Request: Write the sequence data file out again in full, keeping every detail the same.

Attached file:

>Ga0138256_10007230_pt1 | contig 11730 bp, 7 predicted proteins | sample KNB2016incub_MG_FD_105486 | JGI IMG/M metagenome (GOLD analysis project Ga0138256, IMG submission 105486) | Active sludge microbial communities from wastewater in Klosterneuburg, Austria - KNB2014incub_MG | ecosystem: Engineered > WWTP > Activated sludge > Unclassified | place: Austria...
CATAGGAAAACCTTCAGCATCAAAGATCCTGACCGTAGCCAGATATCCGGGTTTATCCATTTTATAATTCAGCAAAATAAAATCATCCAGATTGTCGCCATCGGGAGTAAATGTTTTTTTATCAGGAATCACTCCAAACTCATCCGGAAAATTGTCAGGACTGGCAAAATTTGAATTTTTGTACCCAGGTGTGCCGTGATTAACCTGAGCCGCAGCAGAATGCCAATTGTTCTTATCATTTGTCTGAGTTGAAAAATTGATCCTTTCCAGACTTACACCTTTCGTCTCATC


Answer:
>Ga0138256_10007230_pt1 | contig 11730 bp, 7 predicted proteins | sample KNB2016incub_MG_FD_105486 | JGI IMG/M metagenome (GOLD analysis project Ga0138256, IMG submission 105486) | Active sludge microbial communities from wastewater in Klosterneuburg, Austria - KNB2014incub_MG | ecosystem: Engineered > WWTP > Activated sludge > Unclassified | place: Austria...
CATAGGAAAACCTTCAGCATCAAAGATCCTGACCGTAGCCAGATATCCGGGTTTATCCATTTTATAATTCAGCAAAATAAAATCATCCAGATTGTCGCCATCGGGAGTAAATGTTTTTTTATCAGGAATCACTCCAAACTCATCCGGAAAATTGTCAGGACTGGCAAAATTTGAATTTTTGTACCCAGGTGTGCCGTGATTAACCTGAGCCGCAGCAGAATGCCAATTGTTCTTATCATTTGTCTGAGTTGAAAAATTGATCCTTTCCAGACTTACACCTTTCGTCTCATC